Social media is one of the tools that the author claims all Millennials know how to use. This is a complete and total misconception. Sure, the kids might have a better idea than the parents, but it’s not because the parents can’t understand social media – it’s not hard to learn – they don’t have the time or the desire to learn the tool. Furthermore, just because you’re interested in computers and other digital content doesn’t necessitate an ability to understand how to use social media effectively. After working at AMD I learned first hand that I was one of the few people at the company that truly understood the tools available through social media and I definitely don’t consider myself an expert or sophisticated user of any of the social media platforms. Many of my older co-workers weren’t fluent in any of the networks, but that’s because they had other things that mattered more.

Social networks are to some extent extremely fast word of mouth networks. The difference is that between some users there used to be an intermediary – like a news paper or TV show – that would share the information with interested parties. Now, if you want Jaden Smith’s thoughts on tibetian monks and she happens to tweet about it, you’ll be able to retweet that instantly. However, that doesn’t mean that everyone has the same reach or that all tweet will be treated equally. In fact because there is STILL an intermediary, algorithms, between trending tweets and hashtags, the reach of a given topic isn’t endless.

I’d also argue that the people that will claim they are social media experts, for the most part, are not Millennials, they are Gen Xers or Boomers. This is an obvious result because they are snake oils salesmen and a lot of social media users¬†know they are full of crap.

The choice to be fluent in a given technology platform or “language” isn’t a matter of growing up with it. It’s about making a choice to devote time and energy to the topic. It’s no different than anything else. The big difference between a parent and the kid, is that the Kid has a lot more free time to mess around, while the parent is out working.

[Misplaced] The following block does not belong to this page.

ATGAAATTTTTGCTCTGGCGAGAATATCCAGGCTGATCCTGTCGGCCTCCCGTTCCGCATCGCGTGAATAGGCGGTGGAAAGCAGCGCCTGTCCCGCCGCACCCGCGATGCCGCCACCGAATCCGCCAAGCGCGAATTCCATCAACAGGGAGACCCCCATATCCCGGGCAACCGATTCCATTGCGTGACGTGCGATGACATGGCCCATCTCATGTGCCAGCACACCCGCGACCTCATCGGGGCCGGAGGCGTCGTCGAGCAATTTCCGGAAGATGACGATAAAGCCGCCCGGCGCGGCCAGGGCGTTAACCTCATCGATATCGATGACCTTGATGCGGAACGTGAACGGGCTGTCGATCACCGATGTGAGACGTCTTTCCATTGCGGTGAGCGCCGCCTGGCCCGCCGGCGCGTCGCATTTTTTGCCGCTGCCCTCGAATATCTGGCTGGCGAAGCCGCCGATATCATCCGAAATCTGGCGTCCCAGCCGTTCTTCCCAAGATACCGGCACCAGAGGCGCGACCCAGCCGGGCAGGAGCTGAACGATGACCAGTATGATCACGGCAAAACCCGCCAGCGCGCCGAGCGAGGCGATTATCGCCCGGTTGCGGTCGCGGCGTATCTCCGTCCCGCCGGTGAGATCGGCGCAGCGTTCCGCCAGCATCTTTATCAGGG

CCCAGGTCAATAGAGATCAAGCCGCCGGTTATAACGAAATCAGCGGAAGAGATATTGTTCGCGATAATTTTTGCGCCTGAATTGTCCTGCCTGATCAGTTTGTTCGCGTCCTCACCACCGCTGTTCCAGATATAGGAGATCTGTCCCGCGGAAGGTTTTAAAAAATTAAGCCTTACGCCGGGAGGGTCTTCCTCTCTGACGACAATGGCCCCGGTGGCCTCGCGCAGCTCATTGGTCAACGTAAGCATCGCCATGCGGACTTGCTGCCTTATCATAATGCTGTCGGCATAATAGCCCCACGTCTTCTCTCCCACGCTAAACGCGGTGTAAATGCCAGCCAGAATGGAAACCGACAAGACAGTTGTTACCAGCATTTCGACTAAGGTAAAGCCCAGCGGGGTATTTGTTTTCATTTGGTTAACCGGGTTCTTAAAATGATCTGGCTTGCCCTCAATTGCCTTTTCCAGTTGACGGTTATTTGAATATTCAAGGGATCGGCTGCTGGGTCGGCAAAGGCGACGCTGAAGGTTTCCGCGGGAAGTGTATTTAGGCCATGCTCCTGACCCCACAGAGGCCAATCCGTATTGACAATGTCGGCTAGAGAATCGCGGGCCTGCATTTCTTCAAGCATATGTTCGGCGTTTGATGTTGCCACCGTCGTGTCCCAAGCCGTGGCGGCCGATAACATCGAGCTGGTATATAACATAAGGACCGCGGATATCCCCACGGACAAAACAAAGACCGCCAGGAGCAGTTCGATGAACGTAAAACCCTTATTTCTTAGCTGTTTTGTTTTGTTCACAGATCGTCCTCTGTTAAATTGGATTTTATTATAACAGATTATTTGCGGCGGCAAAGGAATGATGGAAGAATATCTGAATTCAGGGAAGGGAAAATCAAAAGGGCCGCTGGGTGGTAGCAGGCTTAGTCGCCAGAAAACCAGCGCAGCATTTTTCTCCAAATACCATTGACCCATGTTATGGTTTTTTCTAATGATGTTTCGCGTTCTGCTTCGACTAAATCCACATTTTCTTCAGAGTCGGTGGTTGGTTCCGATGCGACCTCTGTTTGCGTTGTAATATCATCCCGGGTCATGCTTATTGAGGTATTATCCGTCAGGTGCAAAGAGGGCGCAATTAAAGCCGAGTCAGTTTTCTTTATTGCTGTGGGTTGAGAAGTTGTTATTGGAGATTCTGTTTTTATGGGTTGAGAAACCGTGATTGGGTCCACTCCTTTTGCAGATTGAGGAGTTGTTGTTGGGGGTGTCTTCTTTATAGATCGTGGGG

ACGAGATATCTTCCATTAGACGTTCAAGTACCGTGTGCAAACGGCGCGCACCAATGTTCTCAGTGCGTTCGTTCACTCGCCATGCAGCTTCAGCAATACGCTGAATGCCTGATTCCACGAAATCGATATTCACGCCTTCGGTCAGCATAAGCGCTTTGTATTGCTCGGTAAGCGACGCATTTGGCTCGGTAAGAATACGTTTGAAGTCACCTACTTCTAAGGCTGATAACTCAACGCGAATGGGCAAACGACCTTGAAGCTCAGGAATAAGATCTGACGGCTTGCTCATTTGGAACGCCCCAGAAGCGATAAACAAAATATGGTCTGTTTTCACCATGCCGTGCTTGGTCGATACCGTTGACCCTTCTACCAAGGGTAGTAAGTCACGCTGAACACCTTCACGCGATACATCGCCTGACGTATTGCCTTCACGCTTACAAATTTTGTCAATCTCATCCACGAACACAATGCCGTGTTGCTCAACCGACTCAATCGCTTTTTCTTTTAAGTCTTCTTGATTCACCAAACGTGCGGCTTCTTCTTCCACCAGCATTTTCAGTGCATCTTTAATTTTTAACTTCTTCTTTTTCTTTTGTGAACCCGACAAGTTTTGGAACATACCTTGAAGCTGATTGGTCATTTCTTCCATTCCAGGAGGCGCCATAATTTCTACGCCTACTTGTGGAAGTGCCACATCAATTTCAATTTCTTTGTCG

Social network patent war?

Today the first salvo has been launched in what will likely be a brutal and bloody patent war in the social networking world. Yahoo! has decided to go after Facebook with several patents which were bought from Friendster a now long defunct social networking site. As I’ve mentioned in previous posts companies that start suing over patents likely have lost their competitive edge. However, I think this is going to have long reaching impacts.

Facebook will likely try to find something they can use to counter-sue Yahoo! Which I believe will open a huge can of worms. A large number of companies have put forth effort into creating social networks and there are companies that are built on top of those networks. Essentially, this is an entire ecosystems of companies and products that interconnect and work together. Until now, it has been rather peaceful except for a few angry words tossed back and forth.

I’m not really aware of what patents are out there for these types of sites, however, it is likely that all the major companies are going to be scrambling for patents. Some of the companies involved have already been in patents wars, Google for example. I don’t think Google is going to sit by and allow other companies to attack them the way that Apple has gone after Android. This would be an extremely foolish business move so, I think it makes sense for Google to actively defend (attack) competing firms by acquiring patents and aggressively targeting firms that may be infringing.

Apple has also tried to get into the social networking side of things with their Ping network. Based on their previous patenting strategies, it seems likely that they have built their own war chest of patents and we know how Apple likes to use them.

Yes, much of this is simply speculation. However, as the entire ecosystem of social media and networks have developed into a huge new area of business and marketing, we need to be aware of how these could impact us. Systems that allow access to multiple different social media accounts could be shut down using patents to enforce the use of each platform. I use tweetdeck and I know other people that use Hootsuite they essentially work in the same way (results may vary), but could a patent derail their use? I don’t know at this point, but i’m not happy about the prospect. I’ve mentioned before my distrust of Facebook, which is why I use tweet deck and sign in using Incognito. An all-out patent war could seriously disrupt this growing environment and reshape the way we use these networks.